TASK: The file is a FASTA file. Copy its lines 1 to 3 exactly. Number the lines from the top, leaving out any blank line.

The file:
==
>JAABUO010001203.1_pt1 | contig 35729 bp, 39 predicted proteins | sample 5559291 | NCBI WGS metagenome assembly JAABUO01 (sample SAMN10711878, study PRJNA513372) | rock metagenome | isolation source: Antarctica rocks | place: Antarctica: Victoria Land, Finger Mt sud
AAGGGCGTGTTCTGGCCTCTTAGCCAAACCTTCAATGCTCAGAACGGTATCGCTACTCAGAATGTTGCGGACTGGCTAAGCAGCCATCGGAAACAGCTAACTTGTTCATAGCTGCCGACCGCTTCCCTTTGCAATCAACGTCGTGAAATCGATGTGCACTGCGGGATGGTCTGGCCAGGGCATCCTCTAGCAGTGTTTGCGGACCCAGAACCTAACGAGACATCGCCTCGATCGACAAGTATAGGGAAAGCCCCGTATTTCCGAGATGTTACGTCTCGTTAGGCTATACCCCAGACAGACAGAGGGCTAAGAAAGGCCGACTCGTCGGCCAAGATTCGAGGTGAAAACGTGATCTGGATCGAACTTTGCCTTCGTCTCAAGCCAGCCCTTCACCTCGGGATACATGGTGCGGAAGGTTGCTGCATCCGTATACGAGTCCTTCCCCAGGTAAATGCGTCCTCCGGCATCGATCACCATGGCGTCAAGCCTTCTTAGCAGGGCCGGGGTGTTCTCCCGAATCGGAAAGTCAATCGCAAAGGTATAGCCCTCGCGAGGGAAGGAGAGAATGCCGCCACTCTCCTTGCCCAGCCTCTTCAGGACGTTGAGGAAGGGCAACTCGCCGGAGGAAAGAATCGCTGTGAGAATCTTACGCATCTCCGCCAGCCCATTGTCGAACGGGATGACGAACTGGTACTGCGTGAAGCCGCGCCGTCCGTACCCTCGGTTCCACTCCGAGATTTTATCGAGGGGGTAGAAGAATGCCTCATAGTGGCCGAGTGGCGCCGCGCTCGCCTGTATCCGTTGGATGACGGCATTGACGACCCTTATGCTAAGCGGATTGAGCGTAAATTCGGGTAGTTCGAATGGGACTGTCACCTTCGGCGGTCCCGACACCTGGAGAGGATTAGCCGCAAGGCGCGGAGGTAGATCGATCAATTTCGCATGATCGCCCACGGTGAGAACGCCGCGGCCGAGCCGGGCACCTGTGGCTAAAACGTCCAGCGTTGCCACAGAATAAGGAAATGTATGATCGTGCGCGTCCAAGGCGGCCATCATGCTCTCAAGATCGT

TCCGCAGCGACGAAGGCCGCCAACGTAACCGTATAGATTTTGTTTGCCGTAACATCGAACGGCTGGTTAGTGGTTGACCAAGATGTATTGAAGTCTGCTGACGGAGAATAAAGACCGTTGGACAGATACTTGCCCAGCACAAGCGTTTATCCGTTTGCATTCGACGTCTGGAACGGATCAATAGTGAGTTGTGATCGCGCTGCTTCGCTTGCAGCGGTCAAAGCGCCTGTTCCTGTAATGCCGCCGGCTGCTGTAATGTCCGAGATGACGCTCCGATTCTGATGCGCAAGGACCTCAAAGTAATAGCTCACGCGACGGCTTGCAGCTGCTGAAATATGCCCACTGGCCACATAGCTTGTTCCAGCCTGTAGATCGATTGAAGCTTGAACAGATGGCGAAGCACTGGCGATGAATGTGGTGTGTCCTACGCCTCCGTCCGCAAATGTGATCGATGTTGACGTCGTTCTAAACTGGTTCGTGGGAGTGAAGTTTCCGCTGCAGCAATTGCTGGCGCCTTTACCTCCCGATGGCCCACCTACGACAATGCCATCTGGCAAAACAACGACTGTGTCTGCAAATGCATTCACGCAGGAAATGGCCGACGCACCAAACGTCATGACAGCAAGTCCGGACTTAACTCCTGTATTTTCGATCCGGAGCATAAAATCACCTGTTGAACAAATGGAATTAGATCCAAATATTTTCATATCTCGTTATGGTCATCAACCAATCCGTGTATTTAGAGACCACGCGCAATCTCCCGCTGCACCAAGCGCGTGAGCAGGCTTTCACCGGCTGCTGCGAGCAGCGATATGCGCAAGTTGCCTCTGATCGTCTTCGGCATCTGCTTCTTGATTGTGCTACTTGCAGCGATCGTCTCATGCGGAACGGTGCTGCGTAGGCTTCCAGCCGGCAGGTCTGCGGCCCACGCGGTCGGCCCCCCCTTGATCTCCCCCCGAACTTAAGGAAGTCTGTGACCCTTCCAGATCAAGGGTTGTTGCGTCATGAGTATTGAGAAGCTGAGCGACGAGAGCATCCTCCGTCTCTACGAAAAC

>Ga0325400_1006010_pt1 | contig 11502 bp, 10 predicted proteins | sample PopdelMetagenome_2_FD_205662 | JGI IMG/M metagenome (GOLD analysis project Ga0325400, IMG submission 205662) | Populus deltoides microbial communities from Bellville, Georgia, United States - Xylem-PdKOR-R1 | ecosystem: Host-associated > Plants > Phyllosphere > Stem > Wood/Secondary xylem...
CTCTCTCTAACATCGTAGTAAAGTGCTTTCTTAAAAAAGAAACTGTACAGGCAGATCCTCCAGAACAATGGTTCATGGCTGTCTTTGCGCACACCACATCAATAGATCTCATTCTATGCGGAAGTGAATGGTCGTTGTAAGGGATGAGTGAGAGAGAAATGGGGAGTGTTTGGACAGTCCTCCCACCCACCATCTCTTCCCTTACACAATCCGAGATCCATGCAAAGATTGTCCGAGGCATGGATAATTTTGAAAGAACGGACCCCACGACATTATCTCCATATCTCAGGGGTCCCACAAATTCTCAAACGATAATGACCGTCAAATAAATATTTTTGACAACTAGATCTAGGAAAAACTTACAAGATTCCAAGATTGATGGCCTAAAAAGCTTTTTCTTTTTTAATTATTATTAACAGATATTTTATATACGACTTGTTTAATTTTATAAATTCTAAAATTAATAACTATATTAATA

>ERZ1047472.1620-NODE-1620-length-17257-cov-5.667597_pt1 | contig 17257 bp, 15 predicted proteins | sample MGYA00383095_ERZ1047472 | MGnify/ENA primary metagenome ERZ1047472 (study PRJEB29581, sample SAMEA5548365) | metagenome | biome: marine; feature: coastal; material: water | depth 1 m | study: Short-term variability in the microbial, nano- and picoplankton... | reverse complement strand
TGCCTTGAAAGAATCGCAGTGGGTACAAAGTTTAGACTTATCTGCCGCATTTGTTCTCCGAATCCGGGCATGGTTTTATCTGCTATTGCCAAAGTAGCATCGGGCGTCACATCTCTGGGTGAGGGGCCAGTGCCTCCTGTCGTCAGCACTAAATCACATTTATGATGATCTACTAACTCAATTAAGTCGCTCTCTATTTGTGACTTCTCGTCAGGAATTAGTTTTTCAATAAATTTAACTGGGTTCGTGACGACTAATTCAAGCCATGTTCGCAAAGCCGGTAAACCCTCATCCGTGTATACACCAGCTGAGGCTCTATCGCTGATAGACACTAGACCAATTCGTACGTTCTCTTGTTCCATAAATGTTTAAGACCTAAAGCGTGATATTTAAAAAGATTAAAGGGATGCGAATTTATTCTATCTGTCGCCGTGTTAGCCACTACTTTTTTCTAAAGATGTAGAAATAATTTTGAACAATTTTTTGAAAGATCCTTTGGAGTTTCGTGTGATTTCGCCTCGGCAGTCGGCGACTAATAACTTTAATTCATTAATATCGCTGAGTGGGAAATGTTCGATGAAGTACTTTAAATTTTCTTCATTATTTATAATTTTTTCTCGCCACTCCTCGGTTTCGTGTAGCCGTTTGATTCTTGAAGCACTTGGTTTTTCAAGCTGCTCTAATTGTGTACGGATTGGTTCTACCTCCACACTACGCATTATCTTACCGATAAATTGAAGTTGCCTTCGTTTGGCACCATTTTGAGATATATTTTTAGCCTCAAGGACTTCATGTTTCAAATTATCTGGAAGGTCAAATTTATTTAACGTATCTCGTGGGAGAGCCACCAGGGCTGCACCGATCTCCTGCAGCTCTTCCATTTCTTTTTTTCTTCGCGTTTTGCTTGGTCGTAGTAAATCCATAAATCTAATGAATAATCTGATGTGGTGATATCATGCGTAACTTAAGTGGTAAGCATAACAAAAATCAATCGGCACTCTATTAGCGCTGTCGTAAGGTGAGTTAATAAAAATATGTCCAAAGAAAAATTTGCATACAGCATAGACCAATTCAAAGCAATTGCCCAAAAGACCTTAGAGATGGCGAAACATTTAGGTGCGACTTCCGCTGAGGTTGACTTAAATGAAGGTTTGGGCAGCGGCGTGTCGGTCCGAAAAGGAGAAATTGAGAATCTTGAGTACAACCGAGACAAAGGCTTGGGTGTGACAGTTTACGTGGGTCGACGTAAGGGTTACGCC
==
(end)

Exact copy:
>JAABUO010001203.1_pt1 | contig 35729 bp, 39 predicted proteins | sample 5559291 | NCBI WGS metagenome assembly JAABUO01 (sample SAMN10711878, study PRJNA513372) | rock metagenome | isolation source: Antarctica rocks | place: Antarctica: Victoria Land, Finger Mt sud
AAGGGCGTGTTCTGGCCTCTTAGCCAAACCTTCAATGCTCAGAACGGTATCGCTACTCAGAATGTTGCGGACTGGCTAAGCAGCCATCGGAAACAGCTAACTTGTTCATAGCTGCCGACCGCTTCCCTTTGCAATCAACGTCGTGAAATCGATGTGCACTGCGGGATGGTCTGGCCAGGGCATCCTCTAGCAGTGTTTGCGGACCCAGAACCTAACGAGACATCGCCTCGATCGACAAGTATAGGGAAAGCCCCGTATTTCCGAGATGTTACGTCTCGTTAGGCTATACCCCAGACAGACAGAGGGCTAAGAAAGGCCGACTCGTCGGCCAAGATTCGAGGTGAAAACGTGATCTGGATCGAACTTTGCCTTCGTCTCAAGCCAGCCCTTCACCTCGGGATACATGGTGCGGAAGGTTGCTGCATCCGTATACGAGTCCTTCCCCAGGTAAATGCGTCCTCCGGCATCGATCACCATGGCGTCAAGCCTTCTTAGCAGGGCCGGGGTGTTCTCCCGAATCGGAAAGTCAATCGCAAAGGTATAGCCCTCGCGAGGGAAGGAGAGAATGCCGCCACTCTCCTTGCCCAGCCTCTTCAGGACGTTGAGGAAGGGCAACTCGCCGGAGGAAAGAATCGCTGTGAGAATCTTACGCATCTCCGCCAGCCCATTGTCGAACGGGATGACGAACTGGTACTGCGTGAAGCCGCGCCGTCCGTACCCTCGGTTCCACTCCGAGATTTTATCGAGGGGGTAGAAGAATGCCTCATAGTGGCCGAGTGGCGCCGCGCTCGCCTGTATCCGTTGGATGACGGCATTGACGACCCTTATGCTAAGCGGATTGAGCGTAAATTCGGGTAGTTCGAATGGGACTGTCACCTTCGGCGGTCCCGACACCTGGAGAGGATTAGCCGCAAGGCGCGGAGGTAGATCGATCAATTTCGCATGATCGCCCACGGTGAGAACGCCGCGGCCGAGCCGGGCACCTGTGGCTAAAACGTCCAGCGTTGCCACAGAATAAGGAAATGTATGATCGTGCGCGTCCAAGGCGGCCATCATGCTCTCAAGATCGT

TCCGCAGCGACGAAGGCCGCCAACGTAACCGTATAGATTTTGTTTGCCGTAACATCGAACGGCTGGTTAGTGGTTGACCAAGATGTATTGAAGTCTGCTGACGGAGAATAAAGACCGTTGGACAGATACTTGCCCAGCACAAGCGTTTATCCGTTTGCATTCGACGTCTGGAACGGATCAATAGTGAGTTGTGATCGCGCTGCTTCGCTTGCAGCGGTCAAAGCGCCTGTTCCTGTAATGCCGCCGGCTGCTGTAATGTCCGAGATGACGCTCCGATTCTGATGCGCAAGGACCTCAAAGTAATAGCTCACGCGACGGCTTGCAGCTGCTGAAATATGCCCACTGGCCACATAGCTTGTTCCAGCCTGTAGATCGATTGAAGCTTGAACAGATGGCGAAGCACTGGCGATGAATGTGGTGTGTCCTACGCCTCCGTCCGCAAATGTGATCGATGTTGACGTCGTTCTAAACTGGTTCGTGGGAGTGAAGTTTCCGCTGCAGCAATTGCTGGCGCCTTTACCTCCCGATGGCCCACCTACGACAATGCCATCTGGCAAAACAACGACTGTGTCTGCAAATGCATTCACGCAGGAAATGGCCGACGCACCAAACGTCATGACAGCAAGTCCGGACTTAACTCCTGTATTTTCGATCCGGAGCATAAAATCACCTGTTGAACAAATGGAATTAGATCCAAATATTTTCATATCTCGTTATGGTCATCAACCAATCCGTGTATTTAGAGACCACGCGCAATCTCCCGCTGCACCAAGCGCGTGAGCAGGCTTTCACCGGCTGCTGCGAGCAGCGATATGCGCAAGTTGCCTCTGATCGTCTTCGGCATCTGCTTCTTGATTGTGCTACTTGCAGCGATCGTCTCATGCGGAACGGTGCTGCGTAGGCTTCCAGCCGGCAGGTCTGCGGCCCACGCGGTCGGCCCCCCCTTGATCTCCCCCCGAACTTAAGGAAGTCTGTGACCCTTCCAGATCAAGGGTTGTTGCGTCATGAGTATTGAGAAGCTGAGCGACGAGAGCATCCTCCGTCTCTACGAAAAC